FXstreet.com (Buenos Aires) - Back before the mortgage bubble exploded in the US by the end of 2007, higher stocks usually lead to a stronger greenback. For the ones that had not been on the market for long, that may sound strange: over the last years market traded on sentiment, selling the greenback as stocks rise signaling increasing confidence in the economic developments all around the world, and buying the safe haven on indexes slide and increasing distrust.


The inverted correlation has been a rule of thumb for traders particularly with the release of big figures, such as US NFP today. But the up beating numbers with unemployment rate falling to 7.7% and the economy adding 236K new jobs, highest in a year, saw market reacting exactly the opposite. Stocks gained along with dollar; investors did not trade on sentiment, but actually traded dollar strength. So is that how things are going to be now? Seems likely. This last week has proved so, with stocks higher and high yielders lower, except during ECB latest economic policy.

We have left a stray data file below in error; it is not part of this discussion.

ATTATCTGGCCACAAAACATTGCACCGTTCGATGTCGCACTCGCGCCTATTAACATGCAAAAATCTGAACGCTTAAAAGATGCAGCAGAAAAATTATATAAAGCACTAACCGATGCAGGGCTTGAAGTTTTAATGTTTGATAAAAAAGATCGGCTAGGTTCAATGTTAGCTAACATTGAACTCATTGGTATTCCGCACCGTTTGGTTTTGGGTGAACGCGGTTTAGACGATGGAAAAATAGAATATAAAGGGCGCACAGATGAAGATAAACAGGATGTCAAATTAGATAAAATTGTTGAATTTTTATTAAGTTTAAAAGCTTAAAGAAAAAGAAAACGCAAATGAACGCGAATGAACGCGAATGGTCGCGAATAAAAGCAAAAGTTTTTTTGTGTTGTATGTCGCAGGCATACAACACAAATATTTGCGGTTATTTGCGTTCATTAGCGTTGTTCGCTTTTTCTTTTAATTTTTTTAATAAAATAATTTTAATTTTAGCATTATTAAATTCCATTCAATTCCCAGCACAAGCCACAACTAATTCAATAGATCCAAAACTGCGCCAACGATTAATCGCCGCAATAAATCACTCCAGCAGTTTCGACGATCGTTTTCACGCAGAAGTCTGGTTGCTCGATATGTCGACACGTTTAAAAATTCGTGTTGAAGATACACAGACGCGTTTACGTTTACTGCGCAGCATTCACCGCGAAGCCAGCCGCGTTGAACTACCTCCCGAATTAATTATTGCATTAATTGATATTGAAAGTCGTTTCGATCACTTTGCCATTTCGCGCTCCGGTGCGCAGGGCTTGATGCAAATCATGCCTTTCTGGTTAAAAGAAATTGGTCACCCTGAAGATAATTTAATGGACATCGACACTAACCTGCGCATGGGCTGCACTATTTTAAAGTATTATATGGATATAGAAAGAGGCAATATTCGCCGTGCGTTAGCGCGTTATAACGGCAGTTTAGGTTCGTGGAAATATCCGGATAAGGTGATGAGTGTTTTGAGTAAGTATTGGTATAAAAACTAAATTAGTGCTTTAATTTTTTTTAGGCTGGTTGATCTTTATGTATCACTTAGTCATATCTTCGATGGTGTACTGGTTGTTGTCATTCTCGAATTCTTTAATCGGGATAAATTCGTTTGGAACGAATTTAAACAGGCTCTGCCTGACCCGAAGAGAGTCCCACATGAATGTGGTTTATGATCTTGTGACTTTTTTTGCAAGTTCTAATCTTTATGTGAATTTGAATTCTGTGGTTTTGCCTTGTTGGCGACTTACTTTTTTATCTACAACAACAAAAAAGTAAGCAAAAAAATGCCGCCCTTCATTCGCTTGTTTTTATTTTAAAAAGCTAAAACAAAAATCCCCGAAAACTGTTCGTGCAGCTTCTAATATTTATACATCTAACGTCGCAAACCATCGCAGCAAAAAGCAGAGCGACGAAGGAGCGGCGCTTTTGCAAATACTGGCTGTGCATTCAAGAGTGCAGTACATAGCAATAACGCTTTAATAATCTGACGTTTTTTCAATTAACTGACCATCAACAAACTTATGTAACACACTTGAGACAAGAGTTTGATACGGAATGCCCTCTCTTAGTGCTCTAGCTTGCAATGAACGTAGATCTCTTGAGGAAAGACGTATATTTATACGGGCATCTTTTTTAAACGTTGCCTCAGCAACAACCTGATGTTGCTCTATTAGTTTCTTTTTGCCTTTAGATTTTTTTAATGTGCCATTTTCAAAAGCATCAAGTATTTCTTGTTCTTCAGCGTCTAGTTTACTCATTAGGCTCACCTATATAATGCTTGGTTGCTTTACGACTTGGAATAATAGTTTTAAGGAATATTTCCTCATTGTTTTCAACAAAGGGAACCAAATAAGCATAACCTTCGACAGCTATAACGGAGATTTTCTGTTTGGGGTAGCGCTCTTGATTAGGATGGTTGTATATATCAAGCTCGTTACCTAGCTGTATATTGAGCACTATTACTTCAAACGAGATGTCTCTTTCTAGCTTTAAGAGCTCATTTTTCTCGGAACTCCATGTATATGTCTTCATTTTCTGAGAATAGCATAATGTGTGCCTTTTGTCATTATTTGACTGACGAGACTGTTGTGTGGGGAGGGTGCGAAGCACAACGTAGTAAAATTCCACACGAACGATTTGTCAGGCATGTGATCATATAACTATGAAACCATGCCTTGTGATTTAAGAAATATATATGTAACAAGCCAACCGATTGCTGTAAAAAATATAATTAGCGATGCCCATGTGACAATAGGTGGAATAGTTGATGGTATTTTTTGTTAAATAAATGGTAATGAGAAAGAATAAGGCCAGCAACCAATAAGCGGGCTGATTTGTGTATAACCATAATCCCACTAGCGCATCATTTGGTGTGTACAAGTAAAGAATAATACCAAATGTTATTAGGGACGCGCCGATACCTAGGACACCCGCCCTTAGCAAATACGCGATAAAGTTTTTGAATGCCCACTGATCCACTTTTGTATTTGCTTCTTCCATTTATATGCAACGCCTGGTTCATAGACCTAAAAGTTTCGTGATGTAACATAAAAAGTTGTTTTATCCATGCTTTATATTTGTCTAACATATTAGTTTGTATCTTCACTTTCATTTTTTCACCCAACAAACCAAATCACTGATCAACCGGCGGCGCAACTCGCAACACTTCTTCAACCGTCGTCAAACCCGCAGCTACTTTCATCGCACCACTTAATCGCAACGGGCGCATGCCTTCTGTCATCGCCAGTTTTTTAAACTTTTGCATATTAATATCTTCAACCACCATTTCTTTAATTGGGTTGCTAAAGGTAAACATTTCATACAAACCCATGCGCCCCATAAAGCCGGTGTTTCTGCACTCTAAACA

But new winds are blowing in the forex market, and dollar is gaining track: dollar index reached an 82.60 high this week and trades above 82.00, levels not seen since August last year. The American economy heads north, and retrieving QE sounds louder, despite chances are still low. But the year is just starting, and time will tell. Just from now on, investors will have to think twice before trading on risk.


If market decides to trade economic growth and ignore drama headlines, then the natural outcome will be further dollar strength. Europe and the UK can’t still see the light at the end of the tunnel, while Japan will continue fighting deflation with its printing machine. Investors now believe the US economic engines are working for good.


There is however, one grey cloud in this scenario: market addiction to QE: will stocks continue rising, and USD along with them if the FED actually retrieves facilities? Hard to tell at this point, but one think I s certain: the end of a cycle is here, and a new one is about to start. And there’s nothing we can do about that.